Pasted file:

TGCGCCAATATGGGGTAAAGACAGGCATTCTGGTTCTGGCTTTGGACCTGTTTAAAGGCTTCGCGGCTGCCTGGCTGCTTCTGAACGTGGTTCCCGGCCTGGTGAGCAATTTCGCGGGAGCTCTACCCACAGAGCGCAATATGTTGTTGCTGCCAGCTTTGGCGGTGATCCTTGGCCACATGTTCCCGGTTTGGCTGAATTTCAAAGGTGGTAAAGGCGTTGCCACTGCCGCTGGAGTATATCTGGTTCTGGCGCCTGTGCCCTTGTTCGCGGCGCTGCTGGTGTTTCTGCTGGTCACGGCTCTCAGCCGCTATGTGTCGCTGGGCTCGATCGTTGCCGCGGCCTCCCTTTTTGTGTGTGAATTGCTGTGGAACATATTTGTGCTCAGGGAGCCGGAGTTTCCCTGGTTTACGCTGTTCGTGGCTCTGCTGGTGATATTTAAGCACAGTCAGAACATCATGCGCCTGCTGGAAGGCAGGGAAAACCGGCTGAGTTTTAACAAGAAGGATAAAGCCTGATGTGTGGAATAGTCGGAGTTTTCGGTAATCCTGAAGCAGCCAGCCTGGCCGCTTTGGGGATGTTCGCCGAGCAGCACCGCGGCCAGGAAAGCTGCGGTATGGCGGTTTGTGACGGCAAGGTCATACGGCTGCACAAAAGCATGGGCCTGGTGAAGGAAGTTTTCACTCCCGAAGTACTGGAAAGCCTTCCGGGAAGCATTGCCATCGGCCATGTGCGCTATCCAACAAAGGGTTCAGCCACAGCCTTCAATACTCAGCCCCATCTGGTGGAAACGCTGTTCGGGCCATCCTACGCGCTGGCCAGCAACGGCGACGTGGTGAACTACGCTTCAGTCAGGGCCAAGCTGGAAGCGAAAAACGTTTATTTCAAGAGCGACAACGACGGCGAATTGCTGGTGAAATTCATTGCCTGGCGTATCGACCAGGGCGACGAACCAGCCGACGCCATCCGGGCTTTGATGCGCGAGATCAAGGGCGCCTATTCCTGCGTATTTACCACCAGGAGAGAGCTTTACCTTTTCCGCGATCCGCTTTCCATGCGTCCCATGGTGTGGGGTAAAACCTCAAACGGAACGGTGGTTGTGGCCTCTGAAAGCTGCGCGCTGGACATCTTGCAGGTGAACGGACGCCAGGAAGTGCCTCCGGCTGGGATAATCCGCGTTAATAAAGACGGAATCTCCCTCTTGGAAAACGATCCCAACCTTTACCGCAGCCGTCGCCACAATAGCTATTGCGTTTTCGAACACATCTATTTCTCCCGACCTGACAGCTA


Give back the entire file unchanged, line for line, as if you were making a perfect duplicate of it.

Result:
TGCGCCAATATGGGGTAAAGACAGGCATTCTGGTTCTGGCTTTGGACCTGTTTAAAGGCTTCGCGGCTGCCTGGCTGCTTCTGAACGTGGTTCCCGGCCTGGTGAGCAATTTCGCGGGAGCTCTACCCACAGAGCGCAATATGTTGTTGCTGCCAGCTTTGGCGGTGATCCTTGGCCACATGTTCCCGGTTTGGCTGAATTTCAAAGGTGGTAAAGGCGTTGCCACTGCCGCTGGAGTATATCTGGTTCTGGCGCCTGTGCCCTTGTTCGCGGCGCTGCTGGTGTTTCTGCTGGTCACGGCTCTCAGCCGCTATGTGTCGCTGGGCTCGATCGTTGCCGCGGCCTCCCTTTTTGTGTGTGAATTGCTGTGGAACATATTTGTGCTCAGGGAGCCGGAGTTTCCCTGGTTTACGCTGTTCGTGGCTCTGCTGGTGATATTTAAGCACAGTCAGAACATCATGCGCCTGCTGGAAGGCAGGGAAAACCGGCTGAGTTTTAACAAGAAGGATAAAGCCTGATGTGTGGAATAGTCGGAGTTTTCGGTAATCCTGAAGCAGCCAGCCTGGCCGCTTTGGGGATGTTCGCCGAGCAGCACCGCGGCCAGGAAAGCTGCGGTATGGCGGTTTGTGACGGCAAGGTCATACGGCTGCACAAAAGCATGGGCCTGGTGAAGGAAGTTTTCACTCCCGAAGTACTGGAAAGCCTTCCGGGAAGCATTGCCATCGGCCATGTGCGCTATCCAACAAAGGGTTCAGCCACAGCCTTCAATACTCAGCCCCATCTGGTGGAAACGCTGTTCGGGCCATCCTACGCGCTGGCCAGCAACGGCGACGTGGTGAACTACGCTTCAGTCAGGGCCAAGCTGGAAGCGAAAAACGTTTATTTCAAGAGCGACAACGACGGCGAATTGCTGGTGAAATTCATTGCCTGGCGTATCGACCAGGGCGACGAACCAGCCGACGCCATCCGGGCTTTGATGCGCGAGATCAAGGGCGCCTATTCCTGCGTATTTACCACCAGGAGAGAGCTTTACCTTTTCCGCGATCCGCTTTCCATGCGTCCCATGGTGTGGGGTAAAACCTCAAACGGAACGGTGGTTGTGGCCTCTGAAAGCTGCGCGCTGGACATCTTGCAGGTGAACGGACGCCAGGAAGTGCCTCCGGCTGGGATAATCCGCGTTAATAAAGACGGAATCTCCCTCTTGGAAAACGATCCCAACCTTTACCGCAGCCGTCGCCACAATAGCTATTGCGTTTTCGAACACATCTATTTCTCCCGACCTGACAGCTA